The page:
Providers of day-to-day needs are chart toppers but sport springs some surprises
Murray Goulburn took out the third spot in the 2014 with revenue of $2.9bn. Increasing exports of its dairy products pushed it to a podium finish, after sitting at number 17 last year. IBIS World tips that the food production sector will continue to thrive as it benefits from similar demand trends to agriculture industries – the burgeoning middle classes of Asia are demanding more Australian products.
Another star performer this year has been Queenslandbased Murphy Pipe and Civil, which recorded a 425 per cent growth in revenue. Wu says that growth is compared to a six-month period from last year, but even compared to their last full-year report it has been tremendous. “They have recently merged with a UK company. Ever since, the size of their resources has given them the ability to tender for big contracts, which has contributed to their growth, which is fourfold,” Wu says. Jim Campbell, managing director of Murphy Pipe and Civil, said while the company’s growth had been swift, it had been “very strategic”. “Our strategy to invest in the coal-seam gas industry early, and to offer an innovative approach, has been a key factor in our success,” he said.
The Georgiou Group, which specialises in construction, engineering and property development, also enjoyed a healthy lift in revenue due to the booming gas sector. It jumped from 137 last year to 61, pushed up by a suite of new projects. One of its big contract wins was a $52m project for a LNG storage pond in Queensland. Stephen Gargano, a senior industry analyst at IBIS World, said the gas sector had benefited dramatically from a rise in exports and it was having a flow-on effect to support industries. “Australia plans on becoming one of the largest exporters of natural gas by 2018; that dramatically impacts on companies like Murphy because now there is substantially more investment going into the infrastructure behind natural gas.” The country is on track to be the world’s top gas exporter by 2020 and he says the mining sector also still has healthy growth ahead of it despite concerns about the boom cooling.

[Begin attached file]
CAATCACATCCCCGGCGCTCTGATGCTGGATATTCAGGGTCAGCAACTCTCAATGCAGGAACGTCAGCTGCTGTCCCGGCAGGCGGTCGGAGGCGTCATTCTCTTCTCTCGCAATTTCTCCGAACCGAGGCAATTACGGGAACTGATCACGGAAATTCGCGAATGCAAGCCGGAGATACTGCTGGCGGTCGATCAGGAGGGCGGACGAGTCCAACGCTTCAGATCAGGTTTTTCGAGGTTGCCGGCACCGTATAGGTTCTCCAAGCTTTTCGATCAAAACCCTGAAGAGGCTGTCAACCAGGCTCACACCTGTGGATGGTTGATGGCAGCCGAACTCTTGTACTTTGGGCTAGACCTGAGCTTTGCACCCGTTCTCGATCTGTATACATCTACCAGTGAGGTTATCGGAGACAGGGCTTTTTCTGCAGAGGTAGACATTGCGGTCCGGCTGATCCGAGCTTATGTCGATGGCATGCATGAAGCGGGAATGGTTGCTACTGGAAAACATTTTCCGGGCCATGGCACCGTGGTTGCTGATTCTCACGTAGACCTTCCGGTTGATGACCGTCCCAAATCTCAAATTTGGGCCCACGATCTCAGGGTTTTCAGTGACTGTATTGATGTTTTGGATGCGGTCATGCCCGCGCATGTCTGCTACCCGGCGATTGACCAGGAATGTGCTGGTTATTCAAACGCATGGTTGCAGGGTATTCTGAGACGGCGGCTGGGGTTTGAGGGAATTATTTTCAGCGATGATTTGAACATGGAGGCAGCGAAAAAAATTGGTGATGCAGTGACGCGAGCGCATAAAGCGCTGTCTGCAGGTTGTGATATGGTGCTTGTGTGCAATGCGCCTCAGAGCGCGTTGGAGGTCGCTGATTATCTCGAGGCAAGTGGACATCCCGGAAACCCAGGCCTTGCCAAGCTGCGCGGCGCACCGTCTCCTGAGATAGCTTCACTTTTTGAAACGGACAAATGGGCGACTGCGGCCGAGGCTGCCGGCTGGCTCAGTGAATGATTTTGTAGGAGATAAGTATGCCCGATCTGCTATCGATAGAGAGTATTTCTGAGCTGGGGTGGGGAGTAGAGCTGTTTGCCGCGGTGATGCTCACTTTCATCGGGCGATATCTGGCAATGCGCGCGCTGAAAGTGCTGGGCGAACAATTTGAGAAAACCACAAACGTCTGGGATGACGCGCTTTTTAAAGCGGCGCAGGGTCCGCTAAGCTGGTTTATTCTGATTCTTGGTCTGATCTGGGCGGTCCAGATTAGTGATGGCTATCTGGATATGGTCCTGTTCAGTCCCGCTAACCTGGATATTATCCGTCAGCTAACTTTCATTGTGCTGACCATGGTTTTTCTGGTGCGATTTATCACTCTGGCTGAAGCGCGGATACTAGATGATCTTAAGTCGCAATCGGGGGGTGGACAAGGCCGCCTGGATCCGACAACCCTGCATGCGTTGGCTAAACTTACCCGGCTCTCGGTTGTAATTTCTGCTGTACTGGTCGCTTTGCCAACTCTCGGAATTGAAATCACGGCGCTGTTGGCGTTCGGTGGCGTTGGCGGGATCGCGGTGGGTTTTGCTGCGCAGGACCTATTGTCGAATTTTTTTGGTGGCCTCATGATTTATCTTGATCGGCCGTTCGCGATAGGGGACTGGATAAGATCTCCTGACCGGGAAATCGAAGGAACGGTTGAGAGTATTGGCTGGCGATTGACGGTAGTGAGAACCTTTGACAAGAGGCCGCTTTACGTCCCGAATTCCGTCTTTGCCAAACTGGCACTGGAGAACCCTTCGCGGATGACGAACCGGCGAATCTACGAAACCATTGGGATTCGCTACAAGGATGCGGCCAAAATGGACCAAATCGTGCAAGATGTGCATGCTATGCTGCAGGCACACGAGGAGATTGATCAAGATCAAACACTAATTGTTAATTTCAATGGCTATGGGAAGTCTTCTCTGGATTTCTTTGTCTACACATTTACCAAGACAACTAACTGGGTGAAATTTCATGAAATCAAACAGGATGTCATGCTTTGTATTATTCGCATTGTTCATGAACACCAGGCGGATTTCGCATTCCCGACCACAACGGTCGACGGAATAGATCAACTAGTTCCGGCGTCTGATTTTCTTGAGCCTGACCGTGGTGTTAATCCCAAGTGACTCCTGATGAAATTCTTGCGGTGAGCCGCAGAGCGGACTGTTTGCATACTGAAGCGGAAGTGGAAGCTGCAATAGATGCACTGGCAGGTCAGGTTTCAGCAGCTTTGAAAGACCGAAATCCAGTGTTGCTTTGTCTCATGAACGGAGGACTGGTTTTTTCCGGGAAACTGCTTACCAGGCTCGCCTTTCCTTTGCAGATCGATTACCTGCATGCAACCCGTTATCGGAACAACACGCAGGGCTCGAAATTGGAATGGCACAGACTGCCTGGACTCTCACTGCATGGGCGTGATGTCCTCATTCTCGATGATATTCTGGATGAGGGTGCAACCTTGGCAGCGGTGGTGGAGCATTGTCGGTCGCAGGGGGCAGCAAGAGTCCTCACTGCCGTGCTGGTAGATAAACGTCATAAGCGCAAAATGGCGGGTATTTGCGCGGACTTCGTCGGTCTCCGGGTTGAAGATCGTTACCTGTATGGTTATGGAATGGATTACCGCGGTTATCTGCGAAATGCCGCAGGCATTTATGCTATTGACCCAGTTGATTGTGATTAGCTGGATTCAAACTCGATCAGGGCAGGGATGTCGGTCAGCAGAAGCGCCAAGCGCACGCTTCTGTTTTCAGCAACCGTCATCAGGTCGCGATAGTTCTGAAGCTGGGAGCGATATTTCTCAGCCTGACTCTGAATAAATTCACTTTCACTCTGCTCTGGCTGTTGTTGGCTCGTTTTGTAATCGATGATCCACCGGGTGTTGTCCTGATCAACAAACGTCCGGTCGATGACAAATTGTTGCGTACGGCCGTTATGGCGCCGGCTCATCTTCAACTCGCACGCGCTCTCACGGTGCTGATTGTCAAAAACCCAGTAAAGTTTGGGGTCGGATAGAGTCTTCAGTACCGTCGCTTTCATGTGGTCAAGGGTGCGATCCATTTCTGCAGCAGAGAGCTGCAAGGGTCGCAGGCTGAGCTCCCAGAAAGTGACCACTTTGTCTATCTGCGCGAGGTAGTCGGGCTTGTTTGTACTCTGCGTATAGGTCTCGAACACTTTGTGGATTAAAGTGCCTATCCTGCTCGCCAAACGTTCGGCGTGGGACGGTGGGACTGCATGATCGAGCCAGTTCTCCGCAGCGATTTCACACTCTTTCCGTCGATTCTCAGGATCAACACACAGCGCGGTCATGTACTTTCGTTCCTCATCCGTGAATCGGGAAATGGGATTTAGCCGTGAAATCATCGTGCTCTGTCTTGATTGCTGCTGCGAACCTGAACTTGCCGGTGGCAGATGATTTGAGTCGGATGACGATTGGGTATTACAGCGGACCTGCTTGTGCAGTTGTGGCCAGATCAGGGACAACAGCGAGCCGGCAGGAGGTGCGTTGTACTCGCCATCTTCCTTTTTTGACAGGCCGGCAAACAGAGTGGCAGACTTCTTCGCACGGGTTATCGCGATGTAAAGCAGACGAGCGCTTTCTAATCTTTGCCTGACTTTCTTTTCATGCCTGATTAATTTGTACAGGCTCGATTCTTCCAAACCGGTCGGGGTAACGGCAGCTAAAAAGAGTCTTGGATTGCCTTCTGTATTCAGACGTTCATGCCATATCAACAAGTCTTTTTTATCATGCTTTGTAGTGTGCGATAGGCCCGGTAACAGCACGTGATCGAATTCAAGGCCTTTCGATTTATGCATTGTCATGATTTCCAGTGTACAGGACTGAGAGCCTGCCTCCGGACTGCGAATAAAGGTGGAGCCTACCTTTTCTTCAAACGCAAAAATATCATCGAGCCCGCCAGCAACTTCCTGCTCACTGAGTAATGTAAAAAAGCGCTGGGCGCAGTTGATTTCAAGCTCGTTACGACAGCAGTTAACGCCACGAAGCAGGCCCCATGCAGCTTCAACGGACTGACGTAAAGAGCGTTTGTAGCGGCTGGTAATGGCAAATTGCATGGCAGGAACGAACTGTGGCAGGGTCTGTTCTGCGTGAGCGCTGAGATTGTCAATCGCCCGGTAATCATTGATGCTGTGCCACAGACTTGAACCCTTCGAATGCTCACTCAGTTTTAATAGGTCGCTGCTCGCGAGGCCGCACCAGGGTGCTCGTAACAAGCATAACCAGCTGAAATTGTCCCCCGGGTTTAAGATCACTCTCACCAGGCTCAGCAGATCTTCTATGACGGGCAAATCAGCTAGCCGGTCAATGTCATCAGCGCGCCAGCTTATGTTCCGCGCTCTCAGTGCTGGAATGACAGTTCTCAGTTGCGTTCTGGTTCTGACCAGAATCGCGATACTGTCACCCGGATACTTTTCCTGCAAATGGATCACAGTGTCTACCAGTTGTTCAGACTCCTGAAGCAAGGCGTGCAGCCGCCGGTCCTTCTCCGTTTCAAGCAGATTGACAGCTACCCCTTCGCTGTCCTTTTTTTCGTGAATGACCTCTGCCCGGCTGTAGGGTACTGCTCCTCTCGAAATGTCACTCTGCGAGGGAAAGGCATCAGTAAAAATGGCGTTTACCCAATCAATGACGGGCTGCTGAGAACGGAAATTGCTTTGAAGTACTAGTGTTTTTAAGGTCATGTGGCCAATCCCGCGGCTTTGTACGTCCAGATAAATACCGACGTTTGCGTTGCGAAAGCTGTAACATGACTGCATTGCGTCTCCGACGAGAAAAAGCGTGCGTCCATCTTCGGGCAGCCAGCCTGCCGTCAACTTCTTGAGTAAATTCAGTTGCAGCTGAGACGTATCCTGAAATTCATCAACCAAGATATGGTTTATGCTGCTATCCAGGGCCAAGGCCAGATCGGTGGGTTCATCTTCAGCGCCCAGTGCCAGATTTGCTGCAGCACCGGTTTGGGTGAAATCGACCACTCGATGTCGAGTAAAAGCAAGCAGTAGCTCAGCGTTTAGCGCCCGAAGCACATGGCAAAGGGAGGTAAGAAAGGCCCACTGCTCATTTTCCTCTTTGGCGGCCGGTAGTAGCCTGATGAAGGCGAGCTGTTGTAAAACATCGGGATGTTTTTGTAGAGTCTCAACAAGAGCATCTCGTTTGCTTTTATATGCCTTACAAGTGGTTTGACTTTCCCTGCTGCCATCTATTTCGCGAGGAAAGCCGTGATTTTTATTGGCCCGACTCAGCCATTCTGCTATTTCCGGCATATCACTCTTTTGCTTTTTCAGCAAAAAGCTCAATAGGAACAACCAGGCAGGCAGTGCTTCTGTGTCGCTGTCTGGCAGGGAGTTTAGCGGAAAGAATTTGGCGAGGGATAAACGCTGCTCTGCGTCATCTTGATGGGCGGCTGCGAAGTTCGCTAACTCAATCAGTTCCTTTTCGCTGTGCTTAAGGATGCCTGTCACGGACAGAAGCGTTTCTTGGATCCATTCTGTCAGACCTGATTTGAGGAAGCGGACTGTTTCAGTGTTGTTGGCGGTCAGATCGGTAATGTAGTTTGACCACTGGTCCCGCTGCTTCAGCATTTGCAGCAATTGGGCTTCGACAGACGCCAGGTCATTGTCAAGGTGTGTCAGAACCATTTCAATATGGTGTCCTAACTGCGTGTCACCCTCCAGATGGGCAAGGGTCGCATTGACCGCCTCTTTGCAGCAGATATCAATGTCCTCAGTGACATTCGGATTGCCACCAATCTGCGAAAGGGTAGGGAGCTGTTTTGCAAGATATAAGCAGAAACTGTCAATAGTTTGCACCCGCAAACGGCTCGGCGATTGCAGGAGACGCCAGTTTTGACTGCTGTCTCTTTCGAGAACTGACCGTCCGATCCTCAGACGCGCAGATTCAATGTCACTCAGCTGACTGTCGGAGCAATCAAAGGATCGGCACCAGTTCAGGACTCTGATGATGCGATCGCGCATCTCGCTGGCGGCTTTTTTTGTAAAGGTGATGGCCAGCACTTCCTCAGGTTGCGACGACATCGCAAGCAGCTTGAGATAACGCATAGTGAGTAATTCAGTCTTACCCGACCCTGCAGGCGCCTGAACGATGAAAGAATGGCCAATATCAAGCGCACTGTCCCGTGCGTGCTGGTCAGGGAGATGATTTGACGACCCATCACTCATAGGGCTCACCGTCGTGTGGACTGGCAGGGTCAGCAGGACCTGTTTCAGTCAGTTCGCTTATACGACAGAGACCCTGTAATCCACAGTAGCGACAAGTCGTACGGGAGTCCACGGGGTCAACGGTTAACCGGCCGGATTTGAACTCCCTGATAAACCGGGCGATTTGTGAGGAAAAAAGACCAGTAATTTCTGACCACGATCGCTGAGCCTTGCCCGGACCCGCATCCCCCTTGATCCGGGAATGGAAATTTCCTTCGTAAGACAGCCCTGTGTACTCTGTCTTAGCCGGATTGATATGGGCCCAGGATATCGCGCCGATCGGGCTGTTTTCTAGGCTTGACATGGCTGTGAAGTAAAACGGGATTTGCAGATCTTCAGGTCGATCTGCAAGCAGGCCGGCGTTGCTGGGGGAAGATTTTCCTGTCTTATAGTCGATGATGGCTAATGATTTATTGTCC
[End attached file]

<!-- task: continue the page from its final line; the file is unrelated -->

Building construction was a leading sector with 36 organisations represented in the Top 500. Wu says two companies to watch are NSW-based ADCO Construction which has jumped from 99 to 55 and Queensland-based home builder Coral, which moved from 437 to 346. He says Coral’s growth can be attributed to franchising that has seen it expand its business in Queensland and into South Australia. “ADCO’s growth is coming from nonresidential construction, where they are gaining market share,” he says. “The average growth in that sector is 15 per cent, which is significantly higher than the general economy.” Stephen Gargano says that over the past five years construction has been constrained. He says that housing construction shrunk at an annualised 1 per cent over the past five years. “When you look at the current year figures, in an industry that has been going backwards for sometime forecasts are to grow at 4.6 per cent, that is a dramatic turnaround.”
The list also included entities in sports and recreation, with Cricket Australia and the Australian Rugby League recording surprising lifts in revenue. Wu says both had experienced significant growth after securing new television deals. CA climbed to 169 from 337 and the ARL from 311 to 158. “Cricket Australia has had a new deal worth almost $600m, which is more than double its last deal,” Wu explains. “For Rugby League, they secured a new deal worth over $1bn with Nine and Fox Sports.”
It was not all good news. Some companies dramatically decreased revenue, some dropping out of the Top 500. Gargano says manufacturing had clearly been suffering, reflected in export figures. “It is expensive for foreign nations to afford Australian goods and for those in Australia wanting to buy a manufactured product, it is becoming increasingly cheap for local consumers to purchase these products being produced abroad.”